Iraqi security forces jubilantly paraded in tanks and armoured vehicles on Tuesday as they took control of towns and cities, but the celebrations were marred by a car bomb that killed 27 people.
US President Barack Obama, who opposed predecessor George W. Bush's invasion of the country and campaigned for an early pullout of US troops, hailed the withdrawal as an "important milestone" but warned of difficult days ahead.
Iraq marked the American pullback with a national holiday six years after the invasion that toppled Saddam Hussein, but sparked an insurgency and sectarian bloodshed that left tens of thousands dead.
American troops were to have quit built-up areas by midnight (2100 GMT), ahead of a complete pullout by the end of 2011.
|Iraqis look on as others clamber over the smoldering wreckage following a car bomb at a central market in the northern city of Kirkuk|
"It is an offence to the Iraqis. The people who said that the foreign troops would never withdraw and would keep permanent bases in our country were giving a green light to the terrorists to kill civilians," he said.
Twenty-seven people, including women and children, were killed and 80 hurt in the evening attack in Kirkuk, the city's health director said.
President Jalal Talabani thanked US forces for their role in overthrowing Saddam's regime in 2003 and in the years that followed.
"They bore the burden and dangers against the most cruel regime and against the mutual enemy -- the terror," he said on state television.
The handover coincided with the US Army announcing that four of its soldiers had died from combat-related injuries on Monday, taking to 4,321 the number of American troops killed since the invasion.
Speaking at the White House, Obama said "the Iraqi people are rightfully treating this day as a cause for celebration.
"This is an important step forward, as a sovereign and united Iraq continues to take control of its own destiny," Obama said, hailing the pullback as an "important milestone."
He said it was now up to Iraq's leaders to take steps to bolster what the White House says are improving security conditions in Iraq.
"Iraq's leaders must now make some hard choices necessary to resolve key political questions to advance opportunity and provide security for their towns and their cities," Obama said.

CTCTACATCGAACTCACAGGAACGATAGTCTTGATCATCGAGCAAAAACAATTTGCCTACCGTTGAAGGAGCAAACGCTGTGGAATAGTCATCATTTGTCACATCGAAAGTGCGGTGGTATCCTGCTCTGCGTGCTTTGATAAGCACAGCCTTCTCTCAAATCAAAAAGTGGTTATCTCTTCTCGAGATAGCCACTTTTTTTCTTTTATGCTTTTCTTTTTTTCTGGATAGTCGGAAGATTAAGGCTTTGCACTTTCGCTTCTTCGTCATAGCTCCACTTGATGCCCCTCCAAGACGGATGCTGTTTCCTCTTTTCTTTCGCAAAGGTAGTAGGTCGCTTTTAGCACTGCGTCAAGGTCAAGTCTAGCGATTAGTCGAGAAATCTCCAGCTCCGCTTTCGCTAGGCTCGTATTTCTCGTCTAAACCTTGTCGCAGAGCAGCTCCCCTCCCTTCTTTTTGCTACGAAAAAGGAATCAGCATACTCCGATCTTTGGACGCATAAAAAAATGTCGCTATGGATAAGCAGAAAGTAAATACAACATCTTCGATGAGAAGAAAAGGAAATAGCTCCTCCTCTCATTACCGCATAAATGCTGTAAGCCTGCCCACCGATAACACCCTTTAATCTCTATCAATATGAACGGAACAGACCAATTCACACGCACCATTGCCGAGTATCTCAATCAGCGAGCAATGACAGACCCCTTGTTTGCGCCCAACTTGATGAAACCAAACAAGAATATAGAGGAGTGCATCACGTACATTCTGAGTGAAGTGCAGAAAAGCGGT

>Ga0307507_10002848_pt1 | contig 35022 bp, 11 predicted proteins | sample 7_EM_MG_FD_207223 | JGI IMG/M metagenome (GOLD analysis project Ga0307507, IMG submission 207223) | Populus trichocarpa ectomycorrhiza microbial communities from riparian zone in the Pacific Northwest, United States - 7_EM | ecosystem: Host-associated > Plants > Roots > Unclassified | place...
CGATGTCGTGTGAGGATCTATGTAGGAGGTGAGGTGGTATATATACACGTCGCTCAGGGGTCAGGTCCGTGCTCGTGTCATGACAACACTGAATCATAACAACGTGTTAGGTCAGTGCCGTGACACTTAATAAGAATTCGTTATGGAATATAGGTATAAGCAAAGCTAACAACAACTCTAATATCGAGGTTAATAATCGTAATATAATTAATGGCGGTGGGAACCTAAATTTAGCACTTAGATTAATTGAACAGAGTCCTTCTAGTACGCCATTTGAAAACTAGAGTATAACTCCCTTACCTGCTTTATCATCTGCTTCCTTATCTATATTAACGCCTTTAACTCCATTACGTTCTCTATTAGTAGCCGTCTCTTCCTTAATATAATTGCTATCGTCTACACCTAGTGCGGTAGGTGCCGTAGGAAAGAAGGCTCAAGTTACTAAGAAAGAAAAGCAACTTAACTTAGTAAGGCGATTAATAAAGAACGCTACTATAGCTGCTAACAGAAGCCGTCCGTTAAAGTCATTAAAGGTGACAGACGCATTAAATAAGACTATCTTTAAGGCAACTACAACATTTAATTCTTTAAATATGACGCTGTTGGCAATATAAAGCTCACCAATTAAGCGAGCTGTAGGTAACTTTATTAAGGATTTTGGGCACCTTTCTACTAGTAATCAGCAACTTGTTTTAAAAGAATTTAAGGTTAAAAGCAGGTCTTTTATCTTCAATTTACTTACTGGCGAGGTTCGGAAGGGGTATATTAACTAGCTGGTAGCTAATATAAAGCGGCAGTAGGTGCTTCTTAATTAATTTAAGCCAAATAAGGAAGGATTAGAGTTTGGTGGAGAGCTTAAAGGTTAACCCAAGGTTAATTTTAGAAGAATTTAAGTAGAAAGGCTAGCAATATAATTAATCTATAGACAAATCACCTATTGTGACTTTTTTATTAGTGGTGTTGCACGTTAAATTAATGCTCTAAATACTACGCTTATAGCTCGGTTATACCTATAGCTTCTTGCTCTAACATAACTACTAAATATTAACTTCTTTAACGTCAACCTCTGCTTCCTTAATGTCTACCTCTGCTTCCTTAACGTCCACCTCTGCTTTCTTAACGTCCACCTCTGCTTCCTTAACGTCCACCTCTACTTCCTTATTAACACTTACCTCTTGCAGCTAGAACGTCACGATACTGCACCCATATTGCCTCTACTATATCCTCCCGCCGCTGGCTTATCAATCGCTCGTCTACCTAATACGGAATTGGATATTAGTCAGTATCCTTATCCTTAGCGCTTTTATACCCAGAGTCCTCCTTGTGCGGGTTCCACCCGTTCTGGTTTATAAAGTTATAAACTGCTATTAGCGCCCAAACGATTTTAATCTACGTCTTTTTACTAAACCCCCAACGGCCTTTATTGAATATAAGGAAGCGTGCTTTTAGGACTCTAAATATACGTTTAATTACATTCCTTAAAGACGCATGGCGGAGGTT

"Make no mistake, there will be difficult days ahead. We know that the violence in Iraq will continue; we see that already in the senseless bombing in Kirkuk earlier today."
Obama has asked Vice President Joe Biden to take on a new role overseeing the US departure from Iraq and Washington's effort to promote internal political reconciliation there.
The White House said Tuesday that Biden would work closely with General Ray Odierno, the top US commander in Iraq and US ambassador to Baghdad Christopher Hill as US forces prefer to leave for good by the end of 2011.
Maliki warned earlier this month that insurgent groups and militias were likely to step up attacks in the run-up to June 30 in a bid to undermine confidence in Iraq's own security forces.
There have been several huge bombings since, the deadliest near Kirkuk on June 20 when 72 people were killed.
US Defense Secretary Robert Gates said Tuesday he expects "sporadic attacks" in the coming months as Al-Qaeda "increase the level of violence to try to pretend that they forced us out of the cities" and show weakness in the Iraqi security forces.
Odierno told US reporters in a video briefing from Baghdad that he believed Iraq was now better off "not having a dictator such as Saddam Hussein.
"They are now going to be able to see that they can move ahead and the people of Iraq will have a say in their government."
He declined to say how many US troops would be left in urban centres, saying that figure "will be different every single day," adding that the remaining US troops would be acting as trainers and advisers.
Tuesday's pullback was part of a security agreement signed in November setting the terms for a continued US troop presence in Iraq. There are now some 133,000 US personnel in Iraq.
Across Baghdad, tanks and armoured vehicles manned by soldiers and police and decorated with artificial flowers, flags and banners passed through the city, as nationalistic songs and popular music played.
"We are happy to receive the security responsibilities and we are able to totally protect our citizens," said policeman Ibrahim al-Mashhadani.
The Status of Forces Agreement, which set the pullback deadline, says US commanders must now seek Iraqi permission to conduct operations, but their troops retain a unilateral right to "legitimate self-defence."
Three out of four Americans support the withdrawal from urban centres, although they believe the pullout may lead to increased violence, according to a CNN/Opinion Research Corporation poll released on Tuesday.